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‘This is a draft’ – Kittson Healthcare shares goals for strategic plan

By Anna Jauhola
Kittson Healthcare has a draft of Phase I of its strategic plan and will be working toward refining goals and initiatives. During its regular meeting, the Kittson Healthcare Governing Board met with Adam Strom of Eide Bailly who conducted community and internal meetings in March. Strom gathered that data and constructed the plan he presented. Strom appeared virtually and presented a slideshow.
“Throughout my visit (in Kittson County), no one called into question the quality of care,” Strom said. “I thought that was really fantastic. But for everything else, people shared input.”
Strom identified four pillars by which Kittson Healthcare operates, or key components of the organization’s commitment to the community – Health needs of the community; People; Marketing and Communication; and Viability.
Under each of these pillars are goals Strom suggested Kittson Healthcare strive to achieve to create a better, more cohesive organization.
“I want to remind you, this is a draft. The board owns the strategy and this is for your review, revision and approval,” Strom emphasized. “This is not me prescribing what to do. These are draft initiatives.”
Under each pillar, there can be several initiatives attached to each goal.
For Health Needs of the Community, Strom said the goal is to review facility equipment assessments and update or execute new assessments, depending on critical need. He said through leadership turnover, “there’s been a loss of momentum on different things.”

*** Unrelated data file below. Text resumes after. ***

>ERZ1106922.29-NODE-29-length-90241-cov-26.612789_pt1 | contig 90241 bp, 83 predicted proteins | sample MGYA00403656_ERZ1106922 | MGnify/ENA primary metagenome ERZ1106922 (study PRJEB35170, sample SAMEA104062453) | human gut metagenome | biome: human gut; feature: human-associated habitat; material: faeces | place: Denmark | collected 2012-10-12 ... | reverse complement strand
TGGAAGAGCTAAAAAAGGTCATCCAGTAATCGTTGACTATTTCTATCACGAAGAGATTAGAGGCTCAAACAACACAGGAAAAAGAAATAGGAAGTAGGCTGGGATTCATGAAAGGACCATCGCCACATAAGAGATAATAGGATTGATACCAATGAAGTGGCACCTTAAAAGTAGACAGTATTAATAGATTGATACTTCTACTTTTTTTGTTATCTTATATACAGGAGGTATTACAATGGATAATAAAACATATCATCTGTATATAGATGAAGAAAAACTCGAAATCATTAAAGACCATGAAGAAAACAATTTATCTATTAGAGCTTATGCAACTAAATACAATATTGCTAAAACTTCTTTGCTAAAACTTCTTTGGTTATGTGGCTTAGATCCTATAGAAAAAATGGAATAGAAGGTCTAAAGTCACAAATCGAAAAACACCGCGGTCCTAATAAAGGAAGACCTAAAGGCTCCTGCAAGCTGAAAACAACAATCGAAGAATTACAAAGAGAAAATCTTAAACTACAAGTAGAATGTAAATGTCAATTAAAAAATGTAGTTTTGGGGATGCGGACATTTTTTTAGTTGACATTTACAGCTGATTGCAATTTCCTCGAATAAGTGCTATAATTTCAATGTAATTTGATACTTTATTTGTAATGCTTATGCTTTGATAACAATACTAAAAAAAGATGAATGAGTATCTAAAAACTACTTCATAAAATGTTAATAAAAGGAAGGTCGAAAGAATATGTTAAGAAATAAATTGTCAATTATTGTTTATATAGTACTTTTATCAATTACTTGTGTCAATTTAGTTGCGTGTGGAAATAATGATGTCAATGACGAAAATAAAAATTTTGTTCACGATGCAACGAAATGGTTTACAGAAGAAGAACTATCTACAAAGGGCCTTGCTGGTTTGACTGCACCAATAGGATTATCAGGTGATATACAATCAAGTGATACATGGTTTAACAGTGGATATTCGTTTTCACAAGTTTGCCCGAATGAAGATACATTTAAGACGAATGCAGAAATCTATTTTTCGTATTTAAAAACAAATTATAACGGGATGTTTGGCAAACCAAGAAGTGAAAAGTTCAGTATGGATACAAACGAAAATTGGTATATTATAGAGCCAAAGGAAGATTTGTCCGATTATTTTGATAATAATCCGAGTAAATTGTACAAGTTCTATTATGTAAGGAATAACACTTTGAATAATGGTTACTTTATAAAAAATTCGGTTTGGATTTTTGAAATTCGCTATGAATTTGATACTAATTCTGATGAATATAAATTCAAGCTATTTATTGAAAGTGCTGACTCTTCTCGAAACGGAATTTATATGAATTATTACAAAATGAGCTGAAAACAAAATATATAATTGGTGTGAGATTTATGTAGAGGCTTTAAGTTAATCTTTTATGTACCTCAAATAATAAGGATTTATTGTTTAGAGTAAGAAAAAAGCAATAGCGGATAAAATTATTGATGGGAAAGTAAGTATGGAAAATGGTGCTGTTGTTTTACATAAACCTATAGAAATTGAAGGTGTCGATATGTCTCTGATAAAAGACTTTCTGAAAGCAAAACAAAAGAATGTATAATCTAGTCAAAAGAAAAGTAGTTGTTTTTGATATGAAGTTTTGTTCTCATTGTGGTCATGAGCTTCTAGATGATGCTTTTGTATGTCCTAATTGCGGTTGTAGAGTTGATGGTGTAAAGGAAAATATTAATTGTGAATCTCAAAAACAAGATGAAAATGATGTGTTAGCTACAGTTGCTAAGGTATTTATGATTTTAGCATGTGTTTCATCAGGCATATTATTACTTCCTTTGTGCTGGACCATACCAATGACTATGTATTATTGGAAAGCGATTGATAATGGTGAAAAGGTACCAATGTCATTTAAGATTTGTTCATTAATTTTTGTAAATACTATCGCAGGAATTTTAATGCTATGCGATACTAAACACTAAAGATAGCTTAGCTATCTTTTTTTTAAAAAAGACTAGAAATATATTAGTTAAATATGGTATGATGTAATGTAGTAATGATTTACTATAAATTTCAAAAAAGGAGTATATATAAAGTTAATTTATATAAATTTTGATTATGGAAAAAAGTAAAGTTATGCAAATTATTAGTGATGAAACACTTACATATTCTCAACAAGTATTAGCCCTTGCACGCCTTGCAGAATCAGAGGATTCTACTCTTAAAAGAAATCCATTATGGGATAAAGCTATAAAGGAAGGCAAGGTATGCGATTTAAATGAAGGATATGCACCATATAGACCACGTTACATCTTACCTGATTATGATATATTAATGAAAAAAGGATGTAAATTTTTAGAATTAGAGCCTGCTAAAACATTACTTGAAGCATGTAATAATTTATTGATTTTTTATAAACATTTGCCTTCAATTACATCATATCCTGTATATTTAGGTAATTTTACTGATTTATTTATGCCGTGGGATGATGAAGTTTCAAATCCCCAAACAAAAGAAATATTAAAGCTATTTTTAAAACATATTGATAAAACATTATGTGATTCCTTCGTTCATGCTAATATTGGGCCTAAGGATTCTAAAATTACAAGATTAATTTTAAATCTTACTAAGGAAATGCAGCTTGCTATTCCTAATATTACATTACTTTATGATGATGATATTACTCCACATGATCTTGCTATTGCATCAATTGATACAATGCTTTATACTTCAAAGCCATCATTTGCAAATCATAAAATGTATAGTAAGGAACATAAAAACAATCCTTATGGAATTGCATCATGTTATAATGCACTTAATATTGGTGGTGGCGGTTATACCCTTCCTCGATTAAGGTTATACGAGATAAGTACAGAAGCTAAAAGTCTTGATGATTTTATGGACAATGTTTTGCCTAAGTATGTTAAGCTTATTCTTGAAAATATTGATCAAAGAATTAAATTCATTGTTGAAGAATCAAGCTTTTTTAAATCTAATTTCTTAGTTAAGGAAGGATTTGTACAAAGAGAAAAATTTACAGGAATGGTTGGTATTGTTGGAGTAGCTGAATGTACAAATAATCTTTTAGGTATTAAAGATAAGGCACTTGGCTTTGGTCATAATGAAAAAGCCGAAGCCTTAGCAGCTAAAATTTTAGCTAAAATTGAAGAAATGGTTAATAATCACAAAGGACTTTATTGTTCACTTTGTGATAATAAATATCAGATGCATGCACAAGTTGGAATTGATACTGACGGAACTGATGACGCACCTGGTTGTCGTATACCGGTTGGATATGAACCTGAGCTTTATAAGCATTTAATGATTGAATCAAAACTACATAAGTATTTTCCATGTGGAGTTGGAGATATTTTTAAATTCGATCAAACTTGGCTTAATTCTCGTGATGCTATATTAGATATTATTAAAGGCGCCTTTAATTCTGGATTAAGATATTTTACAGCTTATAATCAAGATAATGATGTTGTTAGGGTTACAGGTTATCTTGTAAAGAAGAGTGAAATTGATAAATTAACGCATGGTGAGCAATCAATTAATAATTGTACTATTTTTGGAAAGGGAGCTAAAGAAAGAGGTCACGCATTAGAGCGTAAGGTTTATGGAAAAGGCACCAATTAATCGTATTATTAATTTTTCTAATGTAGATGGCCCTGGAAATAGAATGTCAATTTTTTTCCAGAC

For People, goals include: maintaining sustainable and consistent trusted leadership; building trust and positive workplace culture, engagement and satisfaction; consistently recruit and retain skilled and engaged providers and staff; and fully embrace Kittson Healthcare’s mission, vision and values.
Strom said staff reported in March that they need to be more positive.
“It was really beautiful. They said, ‘We need to be the best advertisement in the community. If we’ve got a bone to pick with one another, let’s deal with it internally and not spread that around the community, because that just makes us look bad,’” he said.
Building trust within the workplace and within the community will be important.
“It’s a hard needle to move, but it can be done,” Strom said. “You’ve already begun doing it with the strategic plan, with finding a good CEO, a person known in the community and who doesn’t have the word interim attached. So you’re on a good course.”
To consistently recruit and retain staff, as well as increase board members’ skill and knowledge, Strom suggested membership with the National Rural Recruitment and Retention Network as well as consulting the National Rural Health Resource Center in Duluth.
“You are not alone in any way with challenges of recruiting and retaining employees,” he said. “And there is actually a board of trustee group certification process the Minnesota Hospital Association offers. There is also support from the National Rural Health Resource Center.”
One consideration is some of the training and certification comes at an expense, such as $1,250 per person for the Board of Trustee certification.
“It’s a lot of education about the roles and responsibilities and healthcare industry knowledge,” Strom said. “That includes registration for the MHA summer trustee conference at Alexandria. It would strengthen your board.”
Marketing and communication was a big issue for people at internal and public meetings in March. Transparency will be key in educating everyone on how upper management works as the perception has been that Kittson Healthcare’s is top heavy. Showing employees and the public the approach to staffing, including contract labor, as well as the cost by disseminating quarterly or monthly financials.